Evaluation of Induced Mutagenesis Effects of Gamma Irradiation on the Morphology and Yield of three Nigerian Peppers (C. annuum)

Published: 04-12-2018| Version 1 | DOI: 10.17632/p2827fmr7x.1
Ngozi Abu


This study was aimed at inducing mutation on three cultivars of Capsicum annuum L. to source for new favourable genetic variations that could be exploited for better agronomic and nutritional traits. Mutation was induced by exposing seeds of Shombo, Tatase and Nsukka yellow pepper to gamma irradiation with varied dosages (50, 100, 150 and 200 Gy from 60Co source) and evaluated in the Botanic Garden of the University of Nigeria.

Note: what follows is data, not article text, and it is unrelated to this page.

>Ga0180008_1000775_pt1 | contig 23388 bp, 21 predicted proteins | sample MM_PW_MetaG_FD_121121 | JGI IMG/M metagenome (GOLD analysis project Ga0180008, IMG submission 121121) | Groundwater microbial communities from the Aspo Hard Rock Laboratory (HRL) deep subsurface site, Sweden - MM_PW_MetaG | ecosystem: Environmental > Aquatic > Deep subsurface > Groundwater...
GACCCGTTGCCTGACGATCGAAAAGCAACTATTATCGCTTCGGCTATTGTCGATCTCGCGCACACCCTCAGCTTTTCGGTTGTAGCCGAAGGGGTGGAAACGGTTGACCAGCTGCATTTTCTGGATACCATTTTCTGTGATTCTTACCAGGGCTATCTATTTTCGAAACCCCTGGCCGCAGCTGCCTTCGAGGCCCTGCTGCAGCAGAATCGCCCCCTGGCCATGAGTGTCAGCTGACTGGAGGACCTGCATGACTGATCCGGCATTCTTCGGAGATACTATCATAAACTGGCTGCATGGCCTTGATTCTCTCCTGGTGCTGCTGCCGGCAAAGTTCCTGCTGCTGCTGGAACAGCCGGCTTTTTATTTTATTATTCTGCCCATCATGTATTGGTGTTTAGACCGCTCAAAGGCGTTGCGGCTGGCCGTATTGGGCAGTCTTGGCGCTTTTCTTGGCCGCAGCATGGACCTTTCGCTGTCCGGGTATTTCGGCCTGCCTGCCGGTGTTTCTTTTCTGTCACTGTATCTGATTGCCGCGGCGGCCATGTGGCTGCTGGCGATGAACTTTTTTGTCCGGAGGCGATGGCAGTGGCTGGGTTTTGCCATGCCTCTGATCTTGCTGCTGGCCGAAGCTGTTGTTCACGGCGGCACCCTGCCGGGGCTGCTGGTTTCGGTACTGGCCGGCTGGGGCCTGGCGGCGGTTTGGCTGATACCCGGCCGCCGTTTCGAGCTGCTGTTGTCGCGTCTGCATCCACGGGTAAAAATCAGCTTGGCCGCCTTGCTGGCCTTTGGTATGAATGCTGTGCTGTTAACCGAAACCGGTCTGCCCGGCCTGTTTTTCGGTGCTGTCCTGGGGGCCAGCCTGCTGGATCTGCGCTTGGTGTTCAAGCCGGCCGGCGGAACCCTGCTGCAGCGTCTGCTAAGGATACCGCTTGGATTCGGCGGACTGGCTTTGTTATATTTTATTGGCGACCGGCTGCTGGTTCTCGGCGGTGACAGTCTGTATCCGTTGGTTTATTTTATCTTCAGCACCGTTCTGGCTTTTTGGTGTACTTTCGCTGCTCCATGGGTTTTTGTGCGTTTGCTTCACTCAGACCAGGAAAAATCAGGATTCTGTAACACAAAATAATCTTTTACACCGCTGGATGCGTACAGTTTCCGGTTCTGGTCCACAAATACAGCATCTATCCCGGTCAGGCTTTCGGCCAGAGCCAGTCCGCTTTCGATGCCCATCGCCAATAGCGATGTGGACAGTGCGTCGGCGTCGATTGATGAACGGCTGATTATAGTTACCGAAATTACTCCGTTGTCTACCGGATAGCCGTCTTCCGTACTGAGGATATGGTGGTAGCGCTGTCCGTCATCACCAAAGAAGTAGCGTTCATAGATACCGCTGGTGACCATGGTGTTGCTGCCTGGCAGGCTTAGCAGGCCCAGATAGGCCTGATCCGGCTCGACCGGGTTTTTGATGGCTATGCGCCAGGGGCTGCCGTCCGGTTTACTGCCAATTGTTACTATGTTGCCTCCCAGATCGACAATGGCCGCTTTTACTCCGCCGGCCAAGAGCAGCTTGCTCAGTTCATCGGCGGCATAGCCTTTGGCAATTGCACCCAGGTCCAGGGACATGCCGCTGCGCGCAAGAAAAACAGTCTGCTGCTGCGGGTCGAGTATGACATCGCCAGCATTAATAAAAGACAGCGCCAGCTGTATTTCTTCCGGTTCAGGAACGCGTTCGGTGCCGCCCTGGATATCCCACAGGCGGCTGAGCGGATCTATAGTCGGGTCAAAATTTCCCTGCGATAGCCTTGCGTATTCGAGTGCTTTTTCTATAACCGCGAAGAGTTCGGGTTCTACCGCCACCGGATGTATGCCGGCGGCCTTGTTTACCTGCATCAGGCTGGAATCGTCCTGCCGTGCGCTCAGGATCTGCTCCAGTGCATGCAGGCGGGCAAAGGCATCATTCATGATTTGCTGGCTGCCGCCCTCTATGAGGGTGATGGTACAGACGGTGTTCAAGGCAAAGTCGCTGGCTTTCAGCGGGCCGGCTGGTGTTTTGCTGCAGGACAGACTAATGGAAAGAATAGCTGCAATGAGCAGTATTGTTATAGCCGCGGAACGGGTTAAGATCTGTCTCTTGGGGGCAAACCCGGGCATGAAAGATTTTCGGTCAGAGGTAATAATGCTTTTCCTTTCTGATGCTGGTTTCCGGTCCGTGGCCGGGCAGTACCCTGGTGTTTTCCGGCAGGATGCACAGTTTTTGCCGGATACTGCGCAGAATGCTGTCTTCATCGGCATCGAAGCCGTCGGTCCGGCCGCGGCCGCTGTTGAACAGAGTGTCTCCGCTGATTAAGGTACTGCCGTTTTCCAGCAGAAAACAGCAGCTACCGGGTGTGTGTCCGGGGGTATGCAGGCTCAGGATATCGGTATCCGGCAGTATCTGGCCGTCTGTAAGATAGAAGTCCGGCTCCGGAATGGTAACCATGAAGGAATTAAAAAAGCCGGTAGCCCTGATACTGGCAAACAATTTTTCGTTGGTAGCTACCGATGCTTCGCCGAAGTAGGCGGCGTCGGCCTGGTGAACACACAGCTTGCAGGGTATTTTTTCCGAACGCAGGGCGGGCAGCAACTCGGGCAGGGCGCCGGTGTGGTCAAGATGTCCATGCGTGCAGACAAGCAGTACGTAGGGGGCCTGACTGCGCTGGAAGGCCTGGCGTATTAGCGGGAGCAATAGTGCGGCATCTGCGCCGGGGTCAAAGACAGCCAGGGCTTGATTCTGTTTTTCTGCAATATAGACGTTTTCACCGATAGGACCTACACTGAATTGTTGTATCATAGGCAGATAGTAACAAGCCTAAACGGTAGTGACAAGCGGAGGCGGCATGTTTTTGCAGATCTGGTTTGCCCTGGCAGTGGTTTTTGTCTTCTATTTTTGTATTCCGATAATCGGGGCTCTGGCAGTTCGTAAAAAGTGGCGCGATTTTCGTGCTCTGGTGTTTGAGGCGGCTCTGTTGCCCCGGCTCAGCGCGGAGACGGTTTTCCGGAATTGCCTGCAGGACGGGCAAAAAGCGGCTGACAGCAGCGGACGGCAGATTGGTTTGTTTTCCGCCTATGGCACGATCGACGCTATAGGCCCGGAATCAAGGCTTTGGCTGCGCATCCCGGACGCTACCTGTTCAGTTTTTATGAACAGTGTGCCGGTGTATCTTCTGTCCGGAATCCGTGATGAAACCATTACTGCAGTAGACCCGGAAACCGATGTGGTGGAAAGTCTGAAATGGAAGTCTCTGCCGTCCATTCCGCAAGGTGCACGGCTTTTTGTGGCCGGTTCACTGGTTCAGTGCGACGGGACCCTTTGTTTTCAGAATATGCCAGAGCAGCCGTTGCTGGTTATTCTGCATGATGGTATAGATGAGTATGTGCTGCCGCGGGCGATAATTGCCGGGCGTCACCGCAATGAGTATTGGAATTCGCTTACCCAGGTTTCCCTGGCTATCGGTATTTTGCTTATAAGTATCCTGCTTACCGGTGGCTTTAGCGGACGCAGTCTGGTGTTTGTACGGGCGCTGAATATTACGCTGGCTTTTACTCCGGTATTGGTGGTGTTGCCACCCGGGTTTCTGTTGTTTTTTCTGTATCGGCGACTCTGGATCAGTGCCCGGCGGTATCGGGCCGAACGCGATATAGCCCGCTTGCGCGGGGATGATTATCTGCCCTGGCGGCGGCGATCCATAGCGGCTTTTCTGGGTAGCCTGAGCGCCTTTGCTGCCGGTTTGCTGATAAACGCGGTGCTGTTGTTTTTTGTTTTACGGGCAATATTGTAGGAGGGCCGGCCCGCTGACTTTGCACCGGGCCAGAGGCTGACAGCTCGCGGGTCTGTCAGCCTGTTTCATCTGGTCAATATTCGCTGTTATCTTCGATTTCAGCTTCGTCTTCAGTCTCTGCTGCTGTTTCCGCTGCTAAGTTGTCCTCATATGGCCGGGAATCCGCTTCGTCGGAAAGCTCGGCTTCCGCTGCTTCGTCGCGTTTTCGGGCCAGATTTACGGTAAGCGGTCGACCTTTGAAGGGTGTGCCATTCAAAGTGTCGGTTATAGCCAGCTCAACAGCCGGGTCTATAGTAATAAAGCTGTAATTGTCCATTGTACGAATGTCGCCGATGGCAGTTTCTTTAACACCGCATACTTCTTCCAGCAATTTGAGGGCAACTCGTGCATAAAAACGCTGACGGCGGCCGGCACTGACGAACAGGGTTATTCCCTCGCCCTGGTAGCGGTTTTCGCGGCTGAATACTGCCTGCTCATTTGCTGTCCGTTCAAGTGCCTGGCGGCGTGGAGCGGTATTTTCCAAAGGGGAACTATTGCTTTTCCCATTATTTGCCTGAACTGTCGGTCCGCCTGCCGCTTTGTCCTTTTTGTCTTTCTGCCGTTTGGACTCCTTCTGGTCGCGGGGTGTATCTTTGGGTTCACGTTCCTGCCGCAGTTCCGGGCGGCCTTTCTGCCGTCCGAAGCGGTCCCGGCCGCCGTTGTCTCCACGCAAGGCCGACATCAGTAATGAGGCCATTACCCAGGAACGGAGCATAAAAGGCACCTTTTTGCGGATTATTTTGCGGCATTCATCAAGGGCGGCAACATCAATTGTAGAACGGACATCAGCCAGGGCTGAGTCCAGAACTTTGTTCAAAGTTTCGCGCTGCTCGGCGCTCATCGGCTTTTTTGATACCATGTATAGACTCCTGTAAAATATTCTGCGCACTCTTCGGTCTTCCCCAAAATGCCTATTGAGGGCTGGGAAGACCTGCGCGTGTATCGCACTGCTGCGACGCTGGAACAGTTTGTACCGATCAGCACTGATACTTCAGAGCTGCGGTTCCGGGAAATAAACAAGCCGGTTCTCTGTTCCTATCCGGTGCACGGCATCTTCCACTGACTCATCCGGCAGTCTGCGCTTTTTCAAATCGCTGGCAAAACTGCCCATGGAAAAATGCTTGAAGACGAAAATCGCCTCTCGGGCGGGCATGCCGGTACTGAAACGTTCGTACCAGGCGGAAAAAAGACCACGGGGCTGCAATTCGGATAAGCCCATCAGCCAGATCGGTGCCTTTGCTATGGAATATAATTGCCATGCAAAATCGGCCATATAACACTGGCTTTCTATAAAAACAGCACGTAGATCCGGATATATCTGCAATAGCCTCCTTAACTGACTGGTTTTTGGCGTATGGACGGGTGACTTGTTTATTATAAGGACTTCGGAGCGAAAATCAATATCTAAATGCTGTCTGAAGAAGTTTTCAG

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Pepper fruits of three cultivars (Tatase, Shombo and Nsukka yellow pepper) were obtained from a local farm in Ibagwa Nkwo in Igbo – Eze South Local Government Area of Enugu State. The seeds were divided into five sets and exposed to varied gamma irradiation concentrations of 0, 50, 100, 150 and 200 Gy (Grey) in the Gamma Irradiation Facility (GIF), Nuclear Technology Centre (NTC), Sheda Science and Technology Complex, Abuja. Nurseries of the exposed seeds were raised according to the separate treatments during the 2016 planting season in nursery baskets filled with well-filtered topsoil mix according to the specification of Uguru (1999). Seedlings were then transplanted at 6 weeks when the seedlings were 5 to 10 cm tall to individual polybags filled with well-filtered topsoil in the Botanical Garden of the University of Nigeria, Nsukka. The experiment was carried out using a 3 x 5 factorial experimental design laid out in a completely randomized design (CRD). Days to 50% seedling emergence after planting was estimated as the seedlings emerged, plant height, internode length, petiole length, leaf length, leaf width and pedicel length were measured using a measuring tape in centimetres while the number of branches, leaves and average number of fruits per plant were numerically counted. The number of days after planting to 50% flower bud initiation and fruit ripening were closely monitored, the single fresh fruit weight was measured using a digital weighing balance, while fruit length, diameter, pericarp thickness were measured using a Vanier calliper. Fruit yield per plant was estimated by adding all the fruits harvested per plant (express per hectare) by the average single fruit weight expressed in kilogram.